Ware to Start

You could eat off paper plates, but you’d be tossing money in the trash can. You can get by with a cheap set of plastic or melamine, but probably shouldn’t put them in the microwave. Stoneware looks good and grown-up, but it weighs a ton and chips easily. Porcelain is fragile and laughably expensive for a fledgling.

You need something that is inexpensive, lightweight, durable, dishwasher-safe, microwave-safe, good-looking, and versatile. Seems impossible, doesn’t it?

I grew up with Corelle dishes, and I can not recommend them enough.¹ Introduced in 1970, Corelle dishes are made of a break-resistant glass called vitrelle. Because they are glass, they are microwavable, dishwasher-safe, and stain resistant. They are also thin, lightweight, translucent, and inexpensive. Corelle dishes can be bought from almost any store which sells home goods, including Walmart, Meijer, Kroger Marketplace, Target, JCPenney, Kohl’s, and Bed Bath & Beyond. Several of these retailers also carry select open stock pieces, as well, so if a plate does get broken accidentally, it can be easily replaced. You can also buy directly from the manufacturer.

Corelle Livingware Winter Frost White

Corelle Livingware Winter Frost White; photo from shopworldkitchen.com

For your first dishes, purchase solid white pieces only. White dishes are easier to clean (you can tell when they ARE clean) and coordinate with almost everything. Later, if you want to add in more decorative pieces, your existing solid-colored dishes still have a place in your cabinet as (un)accent pieces. My initial purchase was for Winter Frost White pieces from the Livingware collection. If you prefer a more contemporary look, try Pure White from the Square collection (it’s a little more expensive, though). For a more decorative look (but still solid white), there’s Enhancements from the Vive line.

The two dishes I use the most are the 28-oz. bowls (large enough to fit the contents of an entire can of Progresso soup!) and salad plates, so if you’re pressed for cash or just want to give the dishes a try without much investment, purchase one or two of each of those pieces open-stock. If you’re one of those picky eaters who absolutely can’t stand for your foods to touch, Corelle offers divided plates.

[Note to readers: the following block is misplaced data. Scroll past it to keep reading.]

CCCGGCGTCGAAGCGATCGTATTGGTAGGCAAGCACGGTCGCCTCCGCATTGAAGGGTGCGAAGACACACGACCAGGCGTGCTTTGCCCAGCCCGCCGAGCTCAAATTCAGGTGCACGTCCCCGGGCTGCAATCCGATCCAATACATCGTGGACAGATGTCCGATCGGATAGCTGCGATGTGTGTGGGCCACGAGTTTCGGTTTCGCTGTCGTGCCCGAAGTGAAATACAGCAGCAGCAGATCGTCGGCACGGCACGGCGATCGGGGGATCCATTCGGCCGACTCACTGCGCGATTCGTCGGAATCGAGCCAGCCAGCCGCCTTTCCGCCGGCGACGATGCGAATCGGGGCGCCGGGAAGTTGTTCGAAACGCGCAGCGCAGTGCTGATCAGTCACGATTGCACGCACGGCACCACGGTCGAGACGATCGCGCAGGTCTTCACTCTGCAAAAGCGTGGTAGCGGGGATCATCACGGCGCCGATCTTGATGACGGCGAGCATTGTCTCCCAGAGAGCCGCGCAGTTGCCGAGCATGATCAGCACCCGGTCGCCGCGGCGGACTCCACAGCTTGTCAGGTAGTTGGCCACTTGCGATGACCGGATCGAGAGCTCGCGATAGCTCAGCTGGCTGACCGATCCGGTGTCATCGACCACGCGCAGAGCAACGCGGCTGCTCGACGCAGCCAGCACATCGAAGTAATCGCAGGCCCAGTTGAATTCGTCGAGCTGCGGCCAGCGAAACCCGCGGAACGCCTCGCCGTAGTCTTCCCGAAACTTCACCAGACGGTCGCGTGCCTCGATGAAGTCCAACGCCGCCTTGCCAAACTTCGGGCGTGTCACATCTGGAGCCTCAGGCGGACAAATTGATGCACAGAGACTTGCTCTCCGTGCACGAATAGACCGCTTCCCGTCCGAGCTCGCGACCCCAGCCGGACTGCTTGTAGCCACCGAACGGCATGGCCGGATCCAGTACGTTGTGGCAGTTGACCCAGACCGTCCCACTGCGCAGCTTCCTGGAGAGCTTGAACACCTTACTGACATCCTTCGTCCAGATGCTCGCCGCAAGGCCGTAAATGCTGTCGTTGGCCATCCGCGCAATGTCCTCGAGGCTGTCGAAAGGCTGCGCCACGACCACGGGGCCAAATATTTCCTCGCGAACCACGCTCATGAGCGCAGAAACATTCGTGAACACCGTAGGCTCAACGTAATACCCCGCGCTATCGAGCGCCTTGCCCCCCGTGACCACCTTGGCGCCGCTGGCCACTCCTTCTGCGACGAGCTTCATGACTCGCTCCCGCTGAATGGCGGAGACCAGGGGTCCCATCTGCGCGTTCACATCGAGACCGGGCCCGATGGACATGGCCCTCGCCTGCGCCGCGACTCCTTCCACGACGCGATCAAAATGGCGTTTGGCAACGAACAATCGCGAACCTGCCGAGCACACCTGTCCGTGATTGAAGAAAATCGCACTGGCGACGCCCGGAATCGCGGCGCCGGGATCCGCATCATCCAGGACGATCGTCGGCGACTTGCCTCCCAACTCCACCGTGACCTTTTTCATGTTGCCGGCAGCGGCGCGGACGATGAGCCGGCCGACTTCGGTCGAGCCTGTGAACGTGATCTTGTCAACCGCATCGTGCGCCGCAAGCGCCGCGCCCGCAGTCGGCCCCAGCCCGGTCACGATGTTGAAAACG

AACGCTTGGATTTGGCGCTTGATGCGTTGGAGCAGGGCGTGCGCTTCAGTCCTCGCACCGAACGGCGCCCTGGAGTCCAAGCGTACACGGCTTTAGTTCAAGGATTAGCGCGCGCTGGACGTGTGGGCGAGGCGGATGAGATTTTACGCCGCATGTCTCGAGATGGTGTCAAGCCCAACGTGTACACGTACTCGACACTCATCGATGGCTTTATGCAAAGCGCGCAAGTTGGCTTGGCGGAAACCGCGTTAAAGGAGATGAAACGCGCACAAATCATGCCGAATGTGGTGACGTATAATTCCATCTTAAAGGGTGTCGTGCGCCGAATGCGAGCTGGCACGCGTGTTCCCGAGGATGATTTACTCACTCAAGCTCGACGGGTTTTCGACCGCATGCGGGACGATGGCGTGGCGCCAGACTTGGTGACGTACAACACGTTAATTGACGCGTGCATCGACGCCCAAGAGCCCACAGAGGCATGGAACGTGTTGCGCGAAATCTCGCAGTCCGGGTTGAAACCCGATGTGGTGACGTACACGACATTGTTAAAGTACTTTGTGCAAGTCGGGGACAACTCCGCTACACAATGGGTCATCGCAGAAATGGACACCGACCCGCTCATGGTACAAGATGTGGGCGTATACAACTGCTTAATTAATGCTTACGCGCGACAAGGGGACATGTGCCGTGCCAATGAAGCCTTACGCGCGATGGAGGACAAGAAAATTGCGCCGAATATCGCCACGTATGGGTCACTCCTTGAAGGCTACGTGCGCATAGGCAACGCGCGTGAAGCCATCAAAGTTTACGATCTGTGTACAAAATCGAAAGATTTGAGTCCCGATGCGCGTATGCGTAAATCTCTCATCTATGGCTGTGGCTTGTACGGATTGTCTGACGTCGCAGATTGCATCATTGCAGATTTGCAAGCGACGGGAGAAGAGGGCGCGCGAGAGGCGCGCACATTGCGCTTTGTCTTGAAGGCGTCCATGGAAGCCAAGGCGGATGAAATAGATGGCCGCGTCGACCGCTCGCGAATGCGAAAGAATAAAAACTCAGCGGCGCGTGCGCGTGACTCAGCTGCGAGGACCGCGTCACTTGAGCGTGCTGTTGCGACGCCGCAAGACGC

Currently, I own eight pieces each of the Winter Frost White dinner plate, salad/dessert plate, bread-and-butter plate (perfect for a slice of cake!), 28-oz soup/cereal bowl, rimmed soup/salad bowl (my favorite for spaghetti), and 18-oz soup/cereal bowl. Unless all your meals come from the microwave, you may want to purchase some serving dishes, as well. I currently own two pasta bowls, two 1-qt serving bowls, one 2-qt serving bowl, and a platter.

Kat's Corelle dishes

Kat’s Corelle dishes on a single cabinet shelf (some of them are in the dishwasher). Clockwise from lower left: dinner plates, salad plates, b-n-b plates, cereal bowls, rimmed soup bowls, serving ware, 28-oz soup bowl. Photo by Kat.

There are dozens of other sizes and shapes available in Winter Frost White alone, plus you can buy lids to turn some of your bowls into storage containers.

You can certainly find dishes out there that cost less than Corelle, but nothing else compares for versatility, availability, durability, and lots of other “abilities”. In later posts, we’ll discuss selecting drinkware, flatware, cookware, and more, plus cover good dishwashing and food safety practices.

If you’re already an owner of Corelle dishes, what’s your favorite pattern?

¹ I have no financial connections to World Kitchen, manufacturer of Corelle, Corningware, and Pyrex products, nor to Corning, Inc., which developed vitrelle.

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2 thoughts on “Ware to Start

  1. I just gave a load of my old Butterfly Gold pattern to Goodwill. They are so durable they easily can work for another generation. I’m replacing them, open stock, with some of the new Corelle odd shapes and patterns (I like the iris design best with the square plates). It definitely is a great utility dish set to start

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